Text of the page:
Even though 32% of Americans have never tried sushi, the majority of the country has such as great love for the little rolls of happiness that they have made the Japanese-inspired specialty a staple of their weekly meal. If you love fish, it’s impossible not to melt of satisfaction the first time you try a nigiri – usually a prawn or raw fish on top of sushi rice – or a salmon maki. If you’re already salivating and checking on Google Maps where the closest sushi restaurant is, you need to reconsider your unhealthy obsession for sushi. Indeed, even though nutritionists agree that traditional sushi dishes that are made with quality ingredients are a healthy meal in your diet, eating sushi has proven increasingly unhealthy for the planet. In other words, it’s time to pack the chopsticks and the wasabi cream away; here’s how every day millions of Americans are putting the environment at risk:
We’re far away from the small fishing communities of the past
The ocean’s (and river’s) supplies are becoming scarce, and specific fish populations are profoundly affected by a pescetarian diet. While wild-caught fish is the natural way fishing villages developed in the past – you can have a glimpse of the scale of real fishing villages when you visit coastal places such as Copenhagen, which was founded by fishing Vikings. In those communities, fishing was a natural and necessary approach. However, the consumption of fish has exploded to the point where you can find a variety of products in modern towns. Even someone who lives away from the sea can find a box of sushi in the shops. Needless to say, the constant demand for products that are not local to mass produce sushi boxes is affecting fish sustainability. If you need to indulge in a few rolls, make sure at least to grab a box that claims to use farming fish. Indeed, the farming salmon benefits are evident. Not only does the farming initiative protects the species but it also provides a valuable alternative for fish lovers.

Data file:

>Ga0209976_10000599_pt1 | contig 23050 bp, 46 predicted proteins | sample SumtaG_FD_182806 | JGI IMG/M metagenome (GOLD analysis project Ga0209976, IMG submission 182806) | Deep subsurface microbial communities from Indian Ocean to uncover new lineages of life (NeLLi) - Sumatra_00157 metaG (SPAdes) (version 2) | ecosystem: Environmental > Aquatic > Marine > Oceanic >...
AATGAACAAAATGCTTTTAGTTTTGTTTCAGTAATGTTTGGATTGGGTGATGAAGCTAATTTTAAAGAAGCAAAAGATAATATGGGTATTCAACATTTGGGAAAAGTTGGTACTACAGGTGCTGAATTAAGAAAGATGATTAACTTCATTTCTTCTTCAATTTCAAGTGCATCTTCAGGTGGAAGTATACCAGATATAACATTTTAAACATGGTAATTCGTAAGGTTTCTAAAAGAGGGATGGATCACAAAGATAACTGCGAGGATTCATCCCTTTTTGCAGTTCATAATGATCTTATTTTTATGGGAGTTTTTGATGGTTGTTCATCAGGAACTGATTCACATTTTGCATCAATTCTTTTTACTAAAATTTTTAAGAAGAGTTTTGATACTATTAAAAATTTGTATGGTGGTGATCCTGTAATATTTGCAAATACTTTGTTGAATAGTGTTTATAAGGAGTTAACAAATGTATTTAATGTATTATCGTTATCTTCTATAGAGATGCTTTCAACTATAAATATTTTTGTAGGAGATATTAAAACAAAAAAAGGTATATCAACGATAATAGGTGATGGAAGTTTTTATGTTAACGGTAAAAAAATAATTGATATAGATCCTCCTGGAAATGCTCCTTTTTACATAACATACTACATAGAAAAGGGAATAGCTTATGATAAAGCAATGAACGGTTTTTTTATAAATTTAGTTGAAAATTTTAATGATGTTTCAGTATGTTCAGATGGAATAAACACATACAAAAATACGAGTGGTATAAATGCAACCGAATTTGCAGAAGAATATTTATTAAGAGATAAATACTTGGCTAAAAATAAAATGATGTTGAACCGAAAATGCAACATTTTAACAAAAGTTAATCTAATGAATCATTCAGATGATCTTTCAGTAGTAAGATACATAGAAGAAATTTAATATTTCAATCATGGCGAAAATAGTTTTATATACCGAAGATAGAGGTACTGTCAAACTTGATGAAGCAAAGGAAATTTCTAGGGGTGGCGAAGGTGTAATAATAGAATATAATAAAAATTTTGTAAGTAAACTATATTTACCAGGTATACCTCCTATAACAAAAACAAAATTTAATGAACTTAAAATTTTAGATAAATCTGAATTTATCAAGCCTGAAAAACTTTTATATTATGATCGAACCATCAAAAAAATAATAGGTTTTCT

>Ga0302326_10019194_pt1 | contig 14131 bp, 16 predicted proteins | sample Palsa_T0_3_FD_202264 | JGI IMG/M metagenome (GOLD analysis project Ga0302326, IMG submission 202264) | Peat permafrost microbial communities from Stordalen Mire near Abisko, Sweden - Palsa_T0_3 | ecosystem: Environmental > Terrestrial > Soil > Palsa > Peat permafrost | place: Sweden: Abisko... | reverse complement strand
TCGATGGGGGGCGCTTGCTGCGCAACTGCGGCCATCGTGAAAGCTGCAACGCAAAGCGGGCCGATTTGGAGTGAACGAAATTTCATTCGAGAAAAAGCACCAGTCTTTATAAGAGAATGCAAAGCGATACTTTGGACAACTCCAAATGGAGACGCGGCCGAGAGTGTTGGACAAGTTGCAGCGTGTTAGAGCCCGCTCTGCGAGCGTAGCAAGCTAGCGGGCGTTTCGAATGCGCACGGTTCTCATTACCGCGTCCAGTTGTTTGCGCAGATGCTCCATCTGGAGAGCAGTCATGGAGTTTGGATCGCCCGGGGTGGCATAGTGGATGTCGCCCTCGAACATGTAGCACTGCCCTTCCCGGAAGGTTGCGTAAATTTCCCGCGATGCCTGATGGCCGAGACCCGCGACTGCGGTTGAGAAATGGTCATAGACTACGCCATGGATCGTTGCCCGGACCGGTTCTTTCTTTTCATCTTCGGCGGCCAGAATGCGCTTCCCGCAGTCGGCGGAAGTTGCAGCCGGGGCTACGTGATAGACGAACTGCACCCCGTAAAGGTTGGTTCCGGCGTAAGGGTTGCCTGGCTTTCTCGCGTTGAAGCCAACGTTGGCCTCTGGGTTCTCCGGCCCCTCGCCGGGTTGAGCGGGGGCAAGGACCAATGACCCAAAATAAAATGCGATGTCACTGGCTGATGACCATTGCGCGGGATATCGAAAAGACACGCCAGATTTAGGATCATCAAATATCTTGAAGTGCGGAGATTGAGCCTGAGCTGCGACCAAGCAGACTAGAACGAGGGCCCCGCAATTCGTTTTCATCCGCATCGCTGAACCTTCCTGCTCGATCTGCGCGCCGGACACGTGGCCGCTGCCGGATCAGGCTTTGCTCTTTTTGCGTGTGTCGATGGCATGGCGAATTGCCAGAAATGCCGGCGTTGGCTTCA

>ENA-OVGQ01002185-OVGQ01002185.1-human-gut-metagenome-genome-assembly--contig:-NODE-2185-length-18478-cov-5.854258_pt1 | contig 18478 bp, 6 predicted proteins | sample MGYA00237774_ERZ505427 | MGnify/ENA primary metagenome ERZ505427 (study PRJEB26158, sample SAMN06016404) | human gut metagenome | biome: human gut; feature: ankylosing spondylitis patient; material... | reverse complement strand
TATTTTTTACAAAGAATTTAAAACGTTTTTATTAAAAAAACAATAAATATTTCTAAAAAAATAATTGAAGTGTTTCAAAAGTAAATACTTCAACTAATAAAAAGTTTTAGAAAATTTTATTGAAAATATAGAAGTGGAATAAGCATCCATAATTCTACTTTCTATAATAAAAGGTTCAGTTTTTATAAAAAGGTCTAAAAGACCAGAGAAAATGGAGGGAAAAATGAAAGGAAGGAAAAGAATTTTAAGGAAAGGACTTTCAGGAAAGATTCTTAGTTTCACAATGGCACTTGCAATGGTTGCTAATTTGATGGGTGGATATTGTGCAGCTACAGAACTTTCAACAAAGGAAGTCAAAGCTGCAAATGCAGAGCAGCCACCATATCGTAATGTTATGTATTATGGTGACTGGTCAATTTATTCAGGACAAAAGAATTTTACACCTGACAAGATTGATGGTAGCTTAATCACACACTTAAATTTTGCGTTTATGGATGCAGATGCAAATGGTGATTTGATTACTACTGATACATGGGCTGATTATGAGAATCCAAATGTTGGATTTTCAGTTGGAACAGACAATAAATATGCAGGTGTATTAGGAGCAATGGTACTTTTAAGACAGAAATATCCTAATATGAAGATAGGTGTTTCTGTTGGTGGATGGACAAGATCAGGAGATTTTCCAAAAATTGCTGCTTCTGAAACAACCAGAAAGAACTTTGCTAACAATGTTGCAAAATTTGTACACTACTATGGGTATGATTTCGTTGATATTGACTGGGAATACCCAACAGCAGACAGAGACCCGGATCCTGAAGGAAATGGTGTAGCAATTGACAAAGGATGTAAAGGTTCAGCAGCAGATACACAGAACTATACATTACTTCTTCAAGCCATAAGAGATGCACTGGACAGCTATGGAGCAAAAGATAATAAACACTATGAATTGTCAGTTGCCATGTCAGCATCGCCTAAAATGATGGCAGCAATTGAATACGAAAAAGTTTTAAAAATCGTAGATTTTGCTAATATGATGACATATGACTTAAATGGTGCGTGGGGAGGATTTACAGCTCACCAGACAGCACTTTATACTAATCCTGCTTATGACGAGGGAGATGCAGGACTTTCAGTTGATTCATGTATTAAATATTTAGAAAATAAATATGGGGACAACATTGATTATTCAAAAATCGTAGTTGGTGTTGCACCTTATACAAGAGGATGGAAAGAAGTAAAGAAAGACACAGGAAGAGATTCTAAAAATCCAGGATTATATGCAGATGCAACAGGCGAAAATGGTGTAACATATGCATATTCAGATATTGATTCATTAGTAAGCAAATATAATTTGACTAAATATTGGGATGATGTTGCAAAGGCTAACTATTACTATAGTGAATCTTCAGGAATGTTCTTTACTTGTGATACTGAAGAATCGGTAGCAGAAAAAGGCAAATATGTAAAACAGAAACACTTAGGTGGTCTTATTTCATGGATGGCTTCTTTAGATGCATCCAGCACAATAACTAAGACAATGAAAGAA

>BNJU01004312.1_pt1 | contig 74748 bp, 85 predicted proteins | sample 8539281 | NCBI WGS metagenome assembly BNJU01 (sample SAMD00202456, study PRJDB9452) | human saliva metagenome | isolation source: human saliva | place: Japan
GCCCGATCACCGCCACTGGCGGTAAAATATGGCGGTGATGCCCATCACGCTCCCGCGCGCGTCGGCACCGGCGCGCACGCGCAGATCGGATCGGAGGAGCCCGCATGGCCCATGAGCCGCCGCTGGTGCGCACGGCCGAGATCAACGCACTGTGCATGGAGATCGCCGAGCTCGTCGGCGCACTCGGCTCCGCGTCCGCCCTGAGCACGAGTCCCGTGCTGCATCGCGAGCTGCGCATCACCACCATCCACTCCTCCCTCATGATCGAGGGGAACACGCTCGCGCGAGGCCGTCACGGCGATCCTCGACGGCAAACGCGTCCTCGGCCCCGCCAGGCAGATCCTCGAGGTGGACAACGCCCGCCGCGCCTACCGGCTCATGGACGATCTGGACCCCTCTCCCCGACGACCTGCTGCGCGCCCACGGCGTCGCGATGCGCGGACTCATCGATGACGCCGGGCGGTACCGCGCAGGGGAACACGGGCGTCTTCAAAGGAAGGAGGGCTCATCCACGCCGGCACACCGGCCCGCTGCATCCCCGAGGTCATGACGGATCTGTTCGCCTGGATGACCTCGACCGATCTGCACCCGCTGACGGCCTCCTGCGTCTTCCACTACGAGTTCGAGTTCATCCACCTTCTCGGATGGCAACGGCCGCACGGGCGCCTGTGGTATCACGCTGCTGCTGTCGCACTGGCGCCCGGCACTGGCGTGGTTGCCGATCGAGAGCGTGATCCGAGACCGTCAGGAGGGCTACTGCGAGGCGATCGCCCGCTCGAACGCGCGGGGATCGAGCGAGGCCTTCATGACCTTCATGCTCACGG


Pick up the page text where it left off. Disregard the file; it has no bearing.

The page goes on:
You can’t continue to buy your sushi box
The rise of sushi popularity comes from the fact that it is one of the healthiest takeaway food you can find around. As a result, busy Millennials can enjoy a quick meal without worrying about their health. However, your favorite sushi comes in plastic packaging. For many, that little box could end up floating in the oceans forever, which is a serious concern for the environment – unfortunately most takeaway plastic waste finds its way into our waterways. One sushi today, several seabirds killed as they swallow your box tomorrow. Or seals injured as the plastic cut into their flesh, if you prefer a different image. Ultimately, your sushi box is killing the wildlife.
Sushi purists are law-breakers too
Additionally, enthusiastic pescetarians among sushi lovers insist that you shouldn’t eat sushi that isn’t prepared with wild fish. The consequences of it, however, can be disastrous, as endangered species are targeted by fishers. Is wild fish sushi sustainable? The answer is no. Your favorite quick meal is killing the Pacific bluefin.
Is it time to bring your love affair with sushi to an end? Maybe the solution is to be mindful of what you eat, its origin and how it will continue to affect the environment. Ultimately, the question is: Is your maki roll worth killing for?